Thursday, October 11, 2007

AP reports today:

"A series of rockets or mortar rounds struck Camp Victory, killing two members of the U.S.-led coalition and wounding 40 other people on the sprawling headquarters for U.S. forces in Iraq, the military said Thursday. . . The military said those wounded in Wednesday's attack included two 'third-country nationals,' meaning they were not Americans or Iraqis."

These "third country nationals," or TCNs as they are known, surely weren't Americans or Iraqis, they were most likely South Asians working for $1 an hour for one of the multitude of military contractors or subcontractors in Iraq doing the job the military has traditionally done itself. Now that we're fighting war on the cheap, the military can't afford to have the few troops we actually still do have tied down doing things like doing the laundry or cleaning out latrines, that's what we have the Fillipinos for.

One might ask why we're bringing in people from all over the world to work in Iraq when the unemployment rate is about 50% for the normal Iraqi, but that would be one of those reality based questions. Remember, W. & Co. make their own reality. Besides, who would trust an Iraqi to serve one of our guys on the chow line?

According to CorpWatch, the TCNs not only get paid basically nothing for their work for us, but when the indirect fire starts raining down on our bases -- an everyday event in the era of Pax Petraeus -- "American contractors slip on helmets and bulletproof vests, but TCNs are frequently shielded by only the shirts on their backs and the flimsy trailers they sleep in."

The WaPo reported back on December 5, 2006 that after three years of W.'s and Rummy's neoliberal economic experiment in Iraq, the Pentagon had finally done a census of the number of civilian employees working for the US military in Iraq.

"The survey finding, which includes Americans, Iraqis and third-party nationals hired by companies operating under U.S. government contracts, is significantly higher and wider in scope than the Pentagon's only previous estimate, which said there were 25,000 security contractors in the country."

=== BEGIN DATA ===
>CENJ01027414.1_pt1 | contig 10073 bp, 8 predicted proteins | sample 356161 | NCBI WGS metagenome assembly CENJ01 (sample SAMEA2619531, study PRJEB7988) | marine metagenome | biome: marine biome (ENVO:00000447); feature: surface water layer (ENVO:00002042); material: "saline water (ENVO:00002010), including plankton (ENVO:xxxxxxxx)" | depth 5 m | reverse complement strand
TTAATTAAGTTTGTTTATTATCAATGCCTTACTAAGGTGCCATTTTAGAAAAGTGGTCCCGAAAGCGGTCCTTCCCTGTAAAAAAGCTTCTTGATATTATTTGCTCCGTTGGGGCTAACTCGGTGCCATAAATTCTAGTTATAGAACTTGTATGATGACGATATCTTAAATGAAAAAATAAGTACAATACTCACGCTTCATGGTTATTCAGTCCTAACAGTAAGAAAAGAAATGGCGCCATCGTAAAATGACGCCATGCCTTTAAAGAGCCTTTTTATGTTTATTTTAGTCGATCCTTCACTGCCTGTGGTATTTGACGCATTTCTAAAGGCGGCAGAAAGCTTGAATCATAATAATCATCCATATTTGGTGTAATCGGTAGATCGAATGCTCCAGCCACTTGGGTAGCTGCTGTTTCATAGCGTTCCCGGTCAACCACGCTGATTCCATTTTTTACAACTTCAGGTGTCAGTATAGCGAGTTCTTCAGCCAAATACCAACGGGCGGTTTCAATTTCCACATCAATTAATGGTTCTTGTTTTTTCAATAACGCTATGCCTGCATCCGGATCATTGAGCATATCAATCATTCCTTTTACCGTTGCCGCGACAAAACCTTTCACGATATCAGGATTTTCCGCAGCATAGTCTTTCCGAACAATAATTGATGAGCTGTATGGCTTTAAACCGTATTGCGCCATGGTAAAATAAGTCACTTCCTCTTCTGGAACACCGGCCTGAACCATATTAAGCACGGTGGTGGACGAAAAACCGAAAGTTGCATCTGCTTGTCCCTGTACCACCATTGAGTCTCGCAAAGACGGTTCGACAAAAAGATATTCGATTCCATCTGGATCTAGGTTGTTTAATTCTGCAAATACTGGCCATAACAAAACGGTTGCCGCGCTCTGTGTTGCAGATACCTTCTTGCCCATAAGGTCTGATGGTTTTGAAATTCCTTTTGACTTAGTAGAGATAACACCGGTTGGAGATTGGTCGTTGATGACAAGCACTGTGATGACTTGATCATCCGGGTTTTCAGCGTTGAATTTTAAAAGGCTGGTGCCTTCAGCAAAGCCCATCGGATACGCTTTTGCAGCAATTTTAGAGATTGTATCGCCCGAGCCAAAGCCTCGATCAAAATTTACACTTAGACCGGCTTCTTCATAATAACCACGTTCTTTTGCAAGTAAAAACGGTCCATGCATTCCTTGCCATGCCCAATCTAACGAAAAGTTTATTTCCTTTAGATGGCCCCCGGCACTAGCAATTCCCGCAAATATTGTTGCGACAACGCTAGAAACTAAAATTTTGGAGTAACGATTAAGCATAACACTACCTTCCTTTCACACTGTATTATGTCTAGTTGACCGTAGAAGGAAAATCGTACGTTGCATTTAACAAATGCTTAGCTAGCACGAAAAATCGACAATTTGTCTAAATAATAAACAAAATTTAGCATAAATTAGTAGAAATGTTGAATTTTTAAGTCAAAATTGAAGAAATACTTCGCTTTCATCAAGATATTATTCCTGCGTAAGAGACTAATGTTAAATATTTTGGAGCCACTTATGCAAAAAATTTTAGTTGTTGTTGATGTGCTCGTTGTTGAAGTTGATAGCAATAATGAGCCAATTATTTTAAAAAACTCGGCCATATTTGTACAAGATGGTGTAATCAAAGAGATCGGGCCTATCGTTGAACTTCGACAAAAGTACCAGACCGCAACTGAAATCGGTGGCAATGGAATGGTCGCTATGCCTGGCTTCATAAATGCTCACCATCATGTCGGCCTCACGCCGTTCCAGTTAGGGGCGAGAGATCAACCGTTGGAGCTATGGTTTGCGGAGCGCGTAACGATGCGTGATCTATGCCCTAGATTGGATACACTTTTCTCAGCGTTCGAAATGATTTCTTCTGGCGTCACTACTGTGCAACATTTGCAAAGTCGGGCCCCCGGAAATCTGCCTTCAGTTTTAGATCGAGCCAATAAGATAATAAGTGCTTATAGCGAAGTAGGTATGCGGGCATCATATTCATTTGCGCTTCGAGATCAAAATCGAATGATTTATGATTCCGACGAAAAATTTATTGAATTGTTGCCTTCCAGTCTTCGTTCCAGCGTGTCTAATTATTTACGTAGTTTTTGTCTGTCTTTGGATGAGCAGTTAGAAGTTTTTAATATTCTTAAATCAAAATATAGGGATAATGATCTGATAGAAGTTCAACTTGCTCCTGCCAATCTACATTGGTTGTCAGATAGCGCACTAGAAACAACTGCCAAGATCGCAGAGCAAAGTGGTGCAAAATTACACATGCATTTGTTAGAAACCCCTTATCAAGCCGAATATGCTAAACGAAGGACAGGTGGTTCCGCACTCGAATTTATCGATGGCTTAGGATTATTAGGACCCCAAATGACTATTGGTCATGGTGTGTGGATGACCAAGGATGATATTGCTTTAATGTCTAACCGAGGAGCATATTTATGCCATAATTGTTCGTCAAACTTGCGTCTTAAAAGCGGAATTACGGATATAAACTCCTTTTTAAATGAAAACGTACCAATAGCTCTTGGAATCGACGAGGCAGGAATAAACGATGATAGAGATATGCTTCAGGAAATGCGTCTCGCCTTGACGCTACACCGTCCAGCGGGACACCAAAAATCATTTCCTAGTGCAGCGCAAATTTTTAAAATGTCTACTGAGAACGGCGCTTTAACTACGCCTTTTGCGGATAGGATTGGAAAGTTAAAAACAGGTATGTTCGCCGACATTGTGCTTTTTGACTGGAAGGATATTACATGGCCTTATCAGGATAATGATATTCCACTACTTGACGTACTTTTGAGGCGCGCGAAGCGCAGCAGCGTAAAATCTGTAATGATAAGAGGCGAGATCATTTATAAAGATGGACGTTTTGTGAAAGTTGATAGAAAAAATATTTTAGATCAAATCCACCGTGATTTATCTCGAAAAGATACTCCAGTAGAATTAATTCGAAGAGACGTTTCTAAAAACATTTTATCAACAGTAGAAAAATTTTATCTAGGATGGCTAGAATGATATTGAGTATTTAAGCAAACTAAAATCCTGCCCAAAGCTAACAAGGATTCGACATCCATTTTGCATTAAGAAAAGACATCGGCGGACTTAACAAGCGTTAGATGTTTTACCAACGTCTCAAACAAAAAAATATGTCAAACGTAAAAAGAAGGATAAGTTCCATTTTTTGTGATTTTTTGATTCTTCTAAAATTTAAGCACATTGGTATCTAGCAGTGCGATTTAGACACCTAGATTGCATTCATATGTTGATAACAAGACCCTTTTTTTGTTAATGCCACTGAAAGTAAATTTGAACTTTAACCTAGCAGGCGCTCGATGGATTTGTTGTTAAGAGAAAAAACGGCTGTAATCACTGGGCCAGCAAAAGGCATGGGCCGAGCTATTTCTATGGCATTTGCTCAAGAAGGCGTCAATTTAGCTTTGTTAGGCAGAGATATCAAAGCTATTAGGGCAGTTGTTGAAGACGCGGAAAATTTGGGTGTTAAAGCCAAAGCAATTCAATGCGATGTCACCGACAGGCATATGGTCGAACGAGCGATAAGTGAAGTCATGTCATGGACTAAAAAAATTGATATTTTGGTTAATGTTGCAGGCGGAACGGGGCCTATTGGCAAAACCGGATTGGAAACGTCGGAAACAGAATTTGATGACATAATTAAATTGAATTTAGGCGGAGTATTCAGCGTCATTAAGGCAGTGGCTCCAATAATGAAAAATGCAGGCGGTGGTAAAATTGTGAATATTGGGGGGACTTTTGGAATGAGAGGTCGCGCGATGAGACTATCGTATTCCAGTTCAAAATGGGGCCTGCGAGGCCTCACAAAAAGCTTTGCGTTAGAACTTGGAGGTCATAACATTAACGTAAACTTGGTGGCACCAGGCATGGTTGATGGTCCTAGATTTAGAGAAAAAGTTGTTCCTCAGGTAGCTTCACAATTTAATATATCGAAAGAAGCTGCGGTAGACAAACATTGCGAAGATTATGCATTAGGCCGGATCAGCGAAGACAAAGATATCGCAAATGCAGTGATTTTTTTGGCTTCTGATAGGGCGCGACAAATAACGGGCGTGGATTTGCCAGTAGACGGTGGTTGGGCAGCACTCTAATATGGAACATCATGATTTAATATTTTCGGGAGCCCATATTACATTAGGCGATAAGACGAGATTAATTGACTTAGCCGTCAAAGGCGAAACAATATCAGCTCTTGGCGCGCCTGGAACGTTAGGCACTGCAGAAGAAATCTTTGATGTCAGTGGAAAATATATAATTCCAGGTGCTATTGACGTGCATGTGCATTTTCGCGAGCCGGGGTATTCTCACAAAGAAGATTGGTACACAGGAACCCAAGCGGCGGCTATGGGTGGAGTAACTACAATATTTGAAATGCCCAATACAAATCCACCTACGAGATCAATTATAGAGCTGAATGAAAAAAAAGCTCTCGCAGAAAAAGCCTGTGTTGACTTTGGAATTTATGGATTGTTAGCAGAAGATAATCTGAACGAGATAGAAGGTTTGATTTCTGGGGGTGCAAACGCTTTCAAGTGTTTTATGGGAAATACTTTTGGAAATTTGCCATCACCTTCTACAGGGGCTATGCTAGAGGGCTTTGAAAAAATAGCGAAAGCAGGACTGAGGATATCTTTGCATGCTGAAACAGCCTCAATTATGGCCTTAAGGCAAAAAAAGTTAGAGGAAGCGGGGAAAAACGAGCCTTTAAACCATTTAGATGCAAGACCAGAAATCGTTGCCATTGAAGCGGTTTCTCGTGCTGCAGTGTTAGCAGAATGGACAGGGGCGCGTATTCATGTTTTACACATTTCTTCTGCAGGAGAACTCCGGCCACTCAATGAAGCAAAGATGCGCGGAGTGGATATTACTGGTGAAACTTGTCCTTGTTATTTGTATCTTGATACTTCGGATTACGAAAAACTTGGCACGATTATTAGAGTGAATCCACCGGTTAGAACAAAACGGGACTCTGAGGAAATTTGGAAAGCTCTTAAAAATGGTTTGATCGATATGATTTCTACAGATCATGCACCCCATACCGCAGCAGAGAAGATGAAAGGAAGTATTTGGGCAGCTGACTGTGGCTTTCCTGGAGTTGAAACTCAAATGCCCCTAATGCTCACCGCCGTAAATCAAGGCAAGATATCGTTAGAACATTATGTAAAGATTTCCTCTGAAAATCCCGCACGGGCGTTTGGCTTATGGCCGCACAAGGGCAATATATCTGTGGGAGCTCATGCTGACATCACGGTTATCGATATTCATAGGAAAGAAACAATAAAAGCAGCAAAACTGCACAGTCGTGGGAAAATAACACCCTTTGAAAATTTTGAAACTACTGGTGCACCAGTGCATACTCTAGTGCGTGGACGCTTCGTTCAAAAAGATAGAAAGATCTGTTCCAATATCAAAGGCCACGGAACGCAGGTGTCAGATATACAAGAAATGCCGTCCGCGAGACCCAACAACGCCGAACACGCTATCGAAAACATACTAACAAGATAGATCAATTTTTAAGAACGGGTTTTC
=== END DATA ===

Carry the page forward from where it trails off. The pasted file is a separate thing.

Before the media noticed that Blackwater and other contractors were rampaging through the streets of Baghdad and other cities, firing first and asking questions later, Rep. Janice D. Schakowsky (D-Ill.) saw the number of contractors and the lack of accounting for them as a potential problem. She said almost a year ago that the census "further demonstrates the need for Congress to finally engage in responsible, serious and aggressive oversight over the questionable and growing U.S. practice of private military contracting." [Yeah right, that'll be happening.]

Almost a year later and Congress is starting to wake up from its snooze. After yet another incident of a State Department security contractor -- this time Unity Resources Group -- blowing two women away on the streets of Baghdad on Tuesday Congress is finally getting around to doing something. Congressman David Price of North Carolina has been banging the drum on this issue for a while, but no one was listening. Now they are.

Not that I'm really confident that they'll actually pass legislation with any teeth.

It's probably a bit too late anyway. Retired Army general William L. Nash was quoted in the WaPo articvle cited above saying: "If you're trying to win hearts and minds and the contractor is driving 90 miles per hour through the streets and running over kids, that's not helping the image of the American army. The Iraqis aren't going to distinguish between a contractor and a soldier."

Smae as it every was.


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